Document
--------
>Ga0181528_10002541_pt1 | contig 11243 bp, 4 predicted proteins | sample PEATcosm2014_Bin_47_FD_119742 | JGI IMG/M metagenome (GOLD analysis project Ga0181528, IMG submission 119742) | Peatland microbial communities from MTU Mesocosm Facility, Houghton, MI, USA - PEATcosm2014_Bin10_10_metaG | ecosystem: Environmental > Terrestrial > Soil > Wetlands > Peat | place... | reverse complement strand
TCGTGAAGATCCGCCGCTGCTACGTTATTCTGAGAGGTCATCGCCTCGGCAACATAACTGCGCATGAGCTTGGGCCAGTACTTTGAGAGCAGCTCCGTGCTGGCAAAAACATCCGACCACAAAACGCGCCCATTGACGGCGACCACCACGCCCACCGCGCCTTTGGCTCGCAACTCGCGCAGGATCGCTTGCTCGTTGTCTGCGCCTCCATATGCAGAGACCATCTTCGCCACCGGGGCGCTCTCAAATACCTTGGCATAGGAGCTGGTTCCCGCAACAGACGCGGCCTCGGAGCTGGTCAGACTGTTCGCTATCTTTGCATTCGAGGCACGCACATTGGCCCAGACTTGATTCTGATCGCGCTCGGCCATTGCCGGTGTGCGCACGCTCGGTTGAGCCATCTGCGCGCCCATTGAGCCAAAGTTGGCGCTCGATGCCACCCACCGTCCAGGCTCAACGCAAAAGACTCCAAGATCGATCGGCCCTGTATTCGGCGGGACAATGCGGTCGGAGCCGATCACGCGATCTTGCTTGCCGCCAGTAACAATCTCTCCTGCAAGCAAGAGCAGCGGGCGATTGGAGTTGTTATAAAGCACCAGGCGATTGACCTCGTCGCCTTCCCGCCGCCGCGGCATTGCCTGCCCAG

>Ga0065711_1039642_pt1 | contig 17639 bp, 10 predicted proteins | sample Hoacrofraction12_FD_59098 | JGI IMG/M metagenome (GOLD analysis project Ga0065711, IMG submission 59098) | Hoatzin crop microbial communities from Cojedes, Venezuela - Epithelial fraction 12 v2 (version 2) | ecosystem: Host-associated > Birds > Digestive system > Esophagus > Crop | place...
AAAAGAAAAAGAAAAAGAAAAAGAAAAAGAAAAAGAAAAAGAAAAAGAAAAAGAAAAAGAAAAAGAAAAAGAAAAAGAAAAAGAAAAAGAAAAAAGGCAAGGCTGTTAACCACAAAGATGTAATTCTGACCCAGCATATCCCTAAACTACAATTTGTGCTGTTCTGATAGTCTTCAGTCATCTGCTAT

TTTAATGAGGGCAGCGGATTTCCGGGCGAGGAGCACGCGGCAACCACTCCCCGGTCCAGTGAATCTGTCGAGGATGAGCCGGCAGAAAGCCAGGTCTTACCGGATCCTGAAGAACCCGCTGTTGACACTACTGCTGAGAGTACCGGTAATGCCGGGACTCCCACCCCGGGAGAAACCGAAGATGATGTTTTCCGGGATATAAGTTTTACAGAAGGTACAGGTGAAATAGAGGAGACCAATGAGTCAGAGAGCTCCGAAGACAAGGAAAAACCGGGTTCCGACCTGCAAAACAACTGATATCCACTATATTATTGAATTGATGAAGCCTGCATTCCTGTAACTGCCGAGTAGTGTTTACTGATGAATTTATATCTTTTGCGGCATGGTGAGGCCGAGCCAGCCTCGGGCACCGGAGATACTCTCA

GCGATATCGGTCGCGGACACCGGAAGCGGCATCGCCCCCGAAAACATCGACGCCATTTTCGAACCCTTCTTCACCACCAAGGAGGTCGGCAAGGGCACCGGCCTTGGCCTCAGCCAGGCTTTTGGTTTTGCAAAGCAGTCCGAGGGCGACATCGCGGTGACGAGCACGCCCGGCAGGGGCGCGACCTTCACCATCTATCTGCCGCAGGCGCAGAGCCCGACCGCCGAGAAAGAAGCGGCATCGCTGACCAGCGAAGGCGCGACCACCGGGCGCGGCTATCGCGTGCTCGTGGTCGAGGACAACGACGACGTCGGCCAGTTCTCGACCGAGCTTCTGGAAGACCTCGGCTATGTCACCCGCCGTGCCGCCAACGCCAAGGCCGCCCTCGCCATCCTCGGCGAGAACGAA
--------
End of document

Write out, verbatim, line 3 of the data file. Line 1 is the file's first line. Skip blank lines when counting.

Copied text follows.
>Ga0065711_1039642_pt1 | contig 17639 bp, 10 predicted proteins | sample Hoacrofraction12_FD_59098 | JGI IMG/M metagenome (GOLD analysis project Ga0065711, IMG submission 59098) | Hoatzin crop microbial communities from Cojedes, Venezuela - Epithelial fraction 12 v2 (version 2) | ecosystem: Host-associated > Birds > Digestive system > Esophagus > Crop | place...